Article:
Can You Dig It?

Gezer 2015 – Update Three

By Gary D. Myers

Working Out the Kinks

Every year of the Gezer Water System Expedition has required a bit of innovation. As the conditions have changed and the digging has gone deeper in the system we have been forced to tweak our system.

This year’s dig presented the biggest challenge to date: With the ancient steps exposed, how would we drag the bags to the top without destroying the steps? The dig directors came to the site with several ideas to address this problem. Some were complicated, others require less prep time. They settled on an idea to place the filled bags in half of a plastic tank (think sled). The sled, it was hoped, would slide across steps leaving only minimal damage, if any. The first run today left the directors looking at the other the solutions. Unfortunately, the idea they have chosen will take some time to implement. So, it will probably be two additional days before diggers are back in the water system. Look for photos of the solution to the problem in later blog posts.

We started the morning with what we thought would be the last of the set-up work. The team finished lining the steps of the water system with a row of sand bags from top to bottom. That’s nearly 200 small sand bags folks. The sand bags make a safer surface for us to walk on and they protect the ancient stone steps. Our crane operator, Asi, lowered large bags filled with the small sand bags into the mouth of the water system. Then our team moved the bags down the system bucket brigade style. Because the water system is so deep, we had to stage the bags two different times to work our way down the steps. The bags look great and are functioning well. We were thrilled to have our set-up tasks complete, then we discovered that the sled would not work and more set-up would be required.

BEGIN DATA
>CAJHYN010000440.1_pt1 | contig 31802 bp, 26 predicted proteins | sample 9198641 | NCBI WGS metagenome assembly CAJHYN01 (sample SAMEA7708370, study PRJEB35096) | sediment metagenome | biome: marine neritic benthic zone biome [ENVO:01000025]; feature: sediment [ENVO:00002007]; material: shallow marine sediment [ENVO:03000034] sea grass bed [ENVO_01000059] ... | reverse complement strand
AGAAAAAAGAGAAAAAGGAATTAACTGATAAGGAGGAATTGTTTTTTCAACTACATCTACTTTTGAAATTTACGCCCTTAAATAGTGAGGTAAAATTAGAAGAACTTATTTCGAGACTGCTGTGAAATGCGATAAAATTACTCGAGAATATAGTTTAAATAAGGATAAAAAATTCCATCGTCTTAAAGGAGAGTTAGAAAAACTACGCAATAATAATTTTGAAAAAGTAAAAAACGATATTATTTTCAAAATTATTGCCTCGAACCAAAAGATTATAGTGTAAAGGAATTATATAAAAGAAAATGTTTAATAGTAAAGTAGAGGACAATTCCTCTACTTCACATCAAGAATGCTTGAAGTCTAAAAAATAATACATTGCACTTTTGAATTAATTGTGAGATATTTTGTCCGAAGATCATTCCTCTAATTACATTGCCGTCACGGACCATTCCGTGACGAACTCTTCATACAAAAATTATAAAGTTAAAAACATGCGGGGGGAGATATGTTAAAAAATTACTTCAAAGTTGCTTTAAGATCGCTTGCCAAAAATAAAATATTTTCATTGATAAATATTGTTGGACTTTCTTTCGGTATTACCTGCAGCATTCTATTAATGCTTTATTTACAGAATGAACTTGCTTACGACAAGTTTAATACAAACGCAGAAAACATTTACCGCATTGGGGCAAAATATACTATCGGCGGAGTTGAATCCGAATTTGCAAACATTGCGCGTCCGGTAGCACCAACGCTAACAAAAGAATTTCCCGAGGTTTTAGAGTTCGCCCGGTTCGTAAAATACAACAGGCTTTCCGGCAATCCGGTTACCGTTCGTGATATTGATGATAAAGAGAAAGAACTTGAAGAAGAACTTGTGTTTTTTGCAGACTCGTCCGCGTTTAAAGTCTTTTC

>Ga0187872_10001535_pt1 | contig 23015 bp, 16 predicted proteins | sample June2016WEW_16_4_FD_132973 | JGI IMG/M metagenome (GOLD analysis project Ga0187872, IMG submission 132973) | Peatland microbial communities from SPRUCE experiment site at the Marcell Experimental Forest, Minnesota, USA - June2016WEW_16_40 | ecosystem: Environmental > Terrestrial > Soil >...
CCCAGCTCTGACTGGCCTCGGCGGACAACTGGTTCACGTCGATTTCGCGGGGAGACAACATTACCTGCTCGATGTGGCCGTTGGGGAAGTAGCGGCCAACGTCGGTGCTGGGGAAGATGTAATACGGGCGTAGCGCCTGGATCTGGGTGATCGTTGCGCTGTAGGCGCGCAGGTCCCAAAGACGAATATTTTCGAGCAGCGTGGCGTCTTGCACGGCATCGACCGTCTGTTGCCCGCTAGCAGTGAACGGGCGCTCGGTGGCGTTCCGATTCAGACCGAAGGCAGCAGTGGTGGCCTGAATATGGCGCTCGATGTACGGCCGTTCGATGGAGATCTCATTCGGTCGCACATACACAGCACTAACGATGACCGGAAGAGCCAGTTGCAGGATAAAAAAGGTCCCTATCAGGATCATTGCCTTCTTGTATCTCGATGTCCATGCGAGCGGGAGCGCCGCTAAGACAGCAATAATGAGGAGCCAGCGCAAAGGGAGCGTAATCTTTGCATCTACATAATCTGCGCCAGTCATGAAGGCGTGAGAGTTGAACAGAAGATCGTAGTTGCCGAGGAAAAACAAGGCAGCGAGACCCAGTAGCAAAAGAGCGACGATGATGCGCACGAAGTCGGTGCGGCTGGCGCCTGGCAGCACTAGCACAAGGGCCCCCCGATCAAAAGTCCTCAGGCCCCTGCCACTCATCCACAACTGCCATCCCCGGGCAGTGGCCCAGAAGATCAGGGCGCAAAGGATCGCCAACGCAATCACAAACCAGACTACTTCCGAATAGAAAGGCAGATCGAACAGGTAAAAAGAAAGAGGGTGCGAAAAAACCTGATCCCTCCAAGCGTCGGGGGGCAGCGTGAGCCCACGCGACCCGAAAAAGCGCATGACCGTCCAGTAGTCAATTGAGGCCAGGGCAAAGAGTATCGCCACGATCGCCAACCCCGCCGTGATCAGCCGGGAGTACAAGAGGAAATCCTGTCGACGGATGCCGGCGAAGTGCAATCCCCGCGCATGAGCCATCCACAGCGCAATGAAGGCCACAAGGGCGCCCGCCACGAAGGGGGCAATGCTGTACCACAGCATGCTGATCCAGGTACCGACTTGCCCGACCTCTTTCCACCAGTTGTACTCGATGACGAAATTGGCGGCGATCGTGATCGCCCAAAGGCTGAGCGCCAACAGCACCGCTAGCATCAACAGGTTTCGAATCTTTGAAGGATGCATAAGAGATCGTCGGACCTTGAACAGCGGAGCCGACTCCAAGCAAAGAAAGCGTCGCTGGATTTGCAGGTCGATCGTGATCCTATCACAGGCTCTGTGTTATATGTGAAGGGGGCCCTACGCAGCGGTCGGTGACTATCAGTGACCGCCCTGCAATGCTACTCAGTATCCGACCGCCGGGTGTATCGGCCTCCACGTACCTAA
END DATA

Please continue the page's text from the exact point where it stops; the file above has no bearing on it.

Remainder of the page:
As the directors planned a solution to the problem, work focused around the other excavation spot where Eli Yannai is investigating how the Bronze Age gate and wall related to the water system. While a few people dug and cleaned the area, others sifted the dirt they collected. Set-up is an essential part of the dig, but excavating and sifting just felt more purposeful. Tomorrow, this aspect of the dig should be in full swing. The whole dig team is excited about the possibilities this unexcavated area could hold. Most of all, we are hoping for clues to explain the water system.

Better Tools than a Trowel

Archaeologists are known for carrying trowels and small picks to carefully expose evidence of ancient cultures. No, they do not carry pistols and whips like Indiana Jones. But the most common tools, the trowel and pick, may not be the most important tools of the trade. Analytical skill and creative thinking are at least in this discussion of most important tools. Problems like we are facing with bag removal this year require both. Analytical skill and creative thinking spur archaeologists to consider new possibilities. Yannai sees many possibilities in area he is excavating. You can see and hear his excitement. This type of thinking has the Gezer Water System leaders considering a shocking possibility: what if it isn’t a water system? It has been generally accepted as a water system since R.A.S. Macalister first dug there in the early 1900s. No conclusions yet, in fact, water system is still the leading theory and for now, this blog will continue to refer to the big hole in the ground as a water system. However, it is interesting to hear these creative and analytical thinks wrestle with and interpret many layers of data.

Strange Weather

Today was extremely hot. In order to beat the afternoon heat, the team left Neve Shalom at 5 a.m.  We only worked until 10:45 a.m. At that point, the heat had simply become unbearable well over 104. In fact, at 9 p.m. as I am putting the finishing touches on this blog post, it is still 100 degrees. A strong, hot wind is blowing strong. We are all hoping for a cooler day tomorrow.


For a more personal blog post about our visit to Jerusalem earlier in the week, visit